“When it comes to hiring, I'll take a GitHub commit log over a resume any day.”
Resig’s main point is that he values actual real world examples of a candidate's work rather than what they claim to do on paper. This is why popular sites such as Stack Overflow now allow you to link your GitHub profile on it’s careers page for applicants. Jeff Atwood, the co-founder of Stack Exchange (Stack Overflow’s parent company) even said this:
“Just seeing what kind of work people have done, and what sort of online artifacts they've created, is tremendously helpful in getting a sense of what people do and what they're good (or bad) at.”
The bottom line is this: Hiring managers want tangible work. They want reassurance that you understand how to code and are a decent human being before they allocate the time and resources necessary to interview you. Your portfolio provides a platform for you to sell yourself to potential employers, including your most relevant and impressive work.
Planning Your Portfolio & Researching the Competition
Before we can begin effectively planning our portfolio, we need to first understand where we currently sit. Let’s research and evaluate our own online footprint. This starts with a simple Google search of your name. Now, depending on how unique your name is, this could be very simple. Your relevant social media profiles might show up, some accounts you’ve used before with similar usernames, or maybe even some new articles or accolades (hopefully good ones). If your name is uncommon however, this might be more of a challenge. Personally, I was not too excited to find out there was a professional football player named Lee Robinson. Luckily, the second result was my Twitter profile. Once you’ve determine where you stand, you can work to cut the fat (deleting old accounts, cleaning up your social media profiles) and start planning for the future. You ideally want your portfolio to be listed on the first page of Google results for your name.
Now that we know where we stand, let’s do some research on our peers. When I was creating my portfolio, I researched my co-workers and other software engineers in the area to see what I was up against. Your goal should be to have the best portfolio out of anyone in your network (which could potentially be difficult, but we should strive for greatness). I even extended this search further to individuals who had the position I was looking for in the future; senior engineers at top tech companies or CEOs of start ups. Getting a feel for your competition will help you determine what you want and (more importantly) what you don't want to include in your portfolio. Use this research to your advantage.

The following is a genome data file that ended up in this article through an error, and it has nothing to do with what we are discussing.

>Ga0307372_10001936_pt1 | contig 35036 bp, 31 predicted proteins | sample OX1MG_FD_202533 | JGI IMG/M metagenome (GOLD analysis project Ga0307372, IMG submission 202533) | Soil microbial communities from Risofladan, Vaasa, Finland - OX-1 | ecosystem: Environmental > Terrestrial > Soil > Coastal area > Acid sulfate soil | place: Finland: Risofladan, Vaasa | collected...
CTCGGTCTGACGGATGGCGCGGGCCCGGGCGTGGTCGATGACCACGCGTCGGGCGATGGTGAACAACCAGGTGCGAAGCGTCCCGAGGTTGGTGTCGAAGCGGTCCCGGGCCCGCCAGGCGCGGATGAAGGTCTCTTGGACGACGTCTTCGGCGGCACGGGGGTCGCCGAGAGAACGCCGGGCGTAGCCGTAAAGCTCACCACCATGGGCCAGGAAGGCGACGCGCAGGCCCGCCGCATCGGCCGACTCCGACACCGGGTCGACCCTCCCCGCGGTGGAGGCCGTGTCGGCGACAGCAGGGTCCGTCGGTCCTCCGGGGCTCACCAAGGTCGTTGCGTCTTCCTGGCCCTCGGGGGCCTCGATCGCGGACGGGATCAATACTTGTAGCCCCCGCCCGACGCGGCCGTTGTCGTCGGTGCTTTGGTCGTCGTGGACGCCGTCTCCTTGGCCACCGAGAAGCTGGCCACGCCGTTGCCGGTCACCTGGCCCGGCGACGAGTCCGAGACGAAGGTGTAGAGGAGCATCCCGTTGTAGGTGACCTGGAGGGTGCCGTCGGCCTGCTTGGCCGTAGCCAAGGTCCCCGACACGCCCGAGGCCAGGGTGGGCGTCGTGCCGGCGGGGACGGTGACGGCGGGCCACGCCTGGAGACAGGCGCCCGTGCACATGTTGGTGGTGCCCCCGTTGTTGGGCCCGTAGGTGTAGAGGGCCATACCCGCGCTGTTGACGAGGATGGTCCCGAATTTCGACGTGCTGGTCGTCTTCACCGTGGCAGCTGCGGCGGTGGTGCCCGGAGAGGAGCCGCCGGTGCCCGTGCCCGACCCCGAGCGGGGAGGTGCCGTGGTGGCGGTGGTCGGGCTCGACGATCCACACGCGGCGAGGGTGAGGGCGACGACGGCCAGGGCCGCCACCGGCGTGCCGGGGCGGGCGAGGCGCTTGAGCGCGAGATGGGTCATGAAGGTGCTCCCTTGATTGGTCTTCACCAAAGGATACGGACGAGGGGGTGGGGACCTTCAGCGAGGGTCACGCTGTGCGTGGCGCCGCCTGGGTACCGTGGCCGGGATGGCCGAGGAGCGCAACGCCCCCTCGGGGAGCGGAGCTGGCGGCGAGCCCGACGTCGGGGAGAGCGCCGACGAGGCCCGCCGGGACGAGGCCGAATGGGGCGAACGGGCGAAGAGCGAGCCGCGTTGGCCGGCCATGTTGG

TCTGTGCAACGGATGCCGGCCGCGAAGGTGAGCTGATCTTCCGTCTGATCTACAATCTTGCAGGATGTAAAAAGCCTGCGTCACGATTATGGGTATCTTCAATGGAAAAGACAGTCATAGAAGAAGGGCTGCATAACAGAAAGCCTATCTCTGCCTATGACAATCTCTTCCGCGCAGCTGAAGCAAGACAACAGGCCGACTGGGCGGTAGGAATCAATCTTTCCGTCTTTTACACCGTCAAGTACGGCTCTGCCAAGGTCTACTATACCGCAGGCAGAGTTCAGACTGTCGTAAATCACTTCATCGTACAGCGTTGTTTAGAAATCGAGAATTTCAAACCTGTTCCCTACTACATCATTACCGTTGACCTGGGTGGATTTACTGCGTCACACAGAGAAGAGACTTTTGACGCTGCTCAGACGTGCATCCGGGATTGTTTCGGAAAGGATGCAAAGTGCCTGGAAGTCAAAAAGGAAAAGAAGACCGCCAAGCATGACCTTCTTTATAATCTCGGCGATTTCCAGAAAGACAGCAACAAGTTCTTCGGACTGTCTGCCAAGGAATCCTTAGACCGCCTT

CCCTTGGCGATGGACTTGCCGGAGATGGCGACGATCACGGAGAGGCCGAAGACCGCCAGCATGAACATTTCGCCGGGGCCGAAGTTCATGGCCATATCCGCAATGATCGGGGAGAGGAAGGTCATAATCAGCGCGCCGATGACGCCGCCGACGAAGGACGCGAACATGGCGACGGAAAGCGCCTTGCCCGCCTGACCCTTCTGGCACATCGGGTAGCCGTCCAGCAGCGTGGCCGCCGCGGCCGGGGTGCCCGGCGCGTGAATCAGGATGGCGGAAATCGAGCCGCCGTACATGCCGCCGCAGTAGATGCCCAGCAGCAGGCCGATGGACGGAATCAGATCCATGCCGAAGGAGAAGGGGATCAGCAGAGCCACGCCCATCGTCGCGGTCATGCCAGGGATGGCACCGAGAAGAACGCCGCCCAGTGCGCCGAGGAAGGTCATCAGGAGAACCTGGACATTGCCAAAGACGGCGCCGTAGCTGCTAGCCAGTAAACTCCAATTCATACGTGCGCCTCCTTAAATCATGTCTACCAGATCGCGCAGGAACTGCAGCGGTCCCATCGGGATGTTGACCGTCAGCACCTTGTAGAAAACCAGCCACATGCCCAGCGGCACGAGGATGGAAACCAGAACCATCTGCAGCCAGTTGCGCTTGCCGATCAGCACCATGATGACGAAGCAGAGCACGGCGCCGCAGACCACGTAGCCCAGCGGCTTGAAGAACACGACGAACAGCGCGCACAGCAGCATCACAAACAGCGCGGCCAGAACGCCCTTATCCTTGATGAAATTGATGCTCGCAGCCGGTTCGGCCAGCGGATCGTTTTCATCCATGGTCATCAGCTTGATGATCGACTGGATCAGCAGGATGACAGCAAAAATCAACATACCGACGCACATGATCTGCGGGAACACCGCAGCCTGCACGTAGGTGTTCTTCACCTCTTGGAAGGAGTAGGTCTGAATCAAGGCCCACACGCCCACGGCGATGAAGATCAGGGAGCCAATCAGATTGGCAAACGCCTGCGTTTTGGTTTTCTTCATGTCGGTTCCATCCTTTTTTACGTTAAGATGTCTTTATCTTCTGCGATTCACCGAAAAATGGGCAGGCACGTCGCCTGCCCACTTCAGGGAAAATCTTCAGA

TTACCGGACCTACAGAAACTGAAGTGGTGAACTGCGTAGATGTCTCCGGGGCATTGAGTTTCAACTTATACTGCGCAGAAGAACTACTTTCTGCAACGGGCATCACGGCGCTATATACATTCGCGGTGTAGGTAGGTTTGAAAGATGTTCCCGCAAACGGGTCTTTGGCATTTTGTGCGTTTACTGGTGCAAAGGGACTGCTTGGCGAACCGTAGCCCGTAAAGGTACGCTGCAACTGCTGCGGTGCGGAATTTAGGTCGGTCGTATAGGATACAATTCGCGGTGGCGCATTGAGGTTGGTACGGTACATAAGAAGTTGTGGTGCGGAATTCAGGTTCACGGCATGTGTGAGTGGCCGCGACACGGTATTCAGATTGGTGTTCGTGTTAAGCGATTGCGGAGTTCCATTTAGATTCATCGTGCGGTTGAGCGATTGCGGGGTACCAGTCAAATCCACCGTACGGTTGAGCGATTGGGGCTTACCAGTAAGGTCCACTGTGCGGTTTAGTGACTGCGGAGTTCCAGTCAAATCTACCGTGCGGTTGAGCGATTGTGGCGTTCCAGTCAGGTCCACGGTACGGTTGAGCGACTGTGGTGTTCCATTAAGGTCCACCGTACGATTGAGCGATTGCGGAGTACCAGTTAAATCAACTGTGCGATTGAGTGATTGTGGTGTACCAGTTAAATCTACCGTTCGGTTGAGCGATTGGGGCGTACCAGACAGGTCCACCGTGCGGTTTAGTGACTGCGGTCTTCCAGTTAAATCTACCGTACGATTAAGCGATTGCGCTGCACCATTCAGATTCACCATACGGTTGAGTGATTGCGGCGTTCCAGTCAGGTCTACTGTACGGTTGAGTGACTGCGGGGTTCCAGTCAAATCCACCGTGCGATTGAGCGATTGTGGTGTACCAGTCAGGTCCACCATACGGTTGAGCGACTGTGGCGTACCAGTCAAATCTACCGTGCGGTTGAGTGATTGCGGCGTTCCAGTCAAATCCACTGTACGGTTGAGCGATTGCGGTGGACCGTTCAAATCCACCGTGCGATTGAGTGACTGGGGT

Combining your research from various Google searches, set up a plan to create your portfolio. You should first ask yourself a few questions:
- What type of content do I think I’ll host on my portfolio?
- Will this content be primarily text based or picture based?
- Am I interested in blogging? Should that be a main portion of my site?
- Do I want to limit things to a single page?
These quick four questions will help you narrow down exactly what your portfolio should include. For example, let’s walk through the questions. The type of content hosted on your portfolio could range from simply just your resume and accomplishments to: a series of blog posts, freelance development work, side hobbies, your social media feeds, pictures and videos, you name it. Understanding what this content is will help you decide on a layout for your site. If it’s primarily text based, you might want to emphasize a crisp, clean font and easy to read headings. If it’s more picture based, you'll want to ensure pictures load fast and are in good quality. You want to maximize the user’s experience while visiting your portfolio. If you think you might start blogging, you could always add that in later. However, if you want blogging to be a main focus of your site, that plays heavily into the layout and design. Let's start to put the pieces together as we look at exactly what to include in your portfolio.
What Should You Include?
- Your name and picture. Including your name is a no-brainer, but I’ve seen quite a few portfolios that didn’t include their picture. In my opinion, this helps viewers create a connection with you. It doesn’t have to be the main focus, but it helps add character to your site.
- Contact information. Once they’ve decided they want to interview you, they need an avenue to reach you. Give them as many as you’d like. Include your phone number, email address, or any other method of contact you prefer.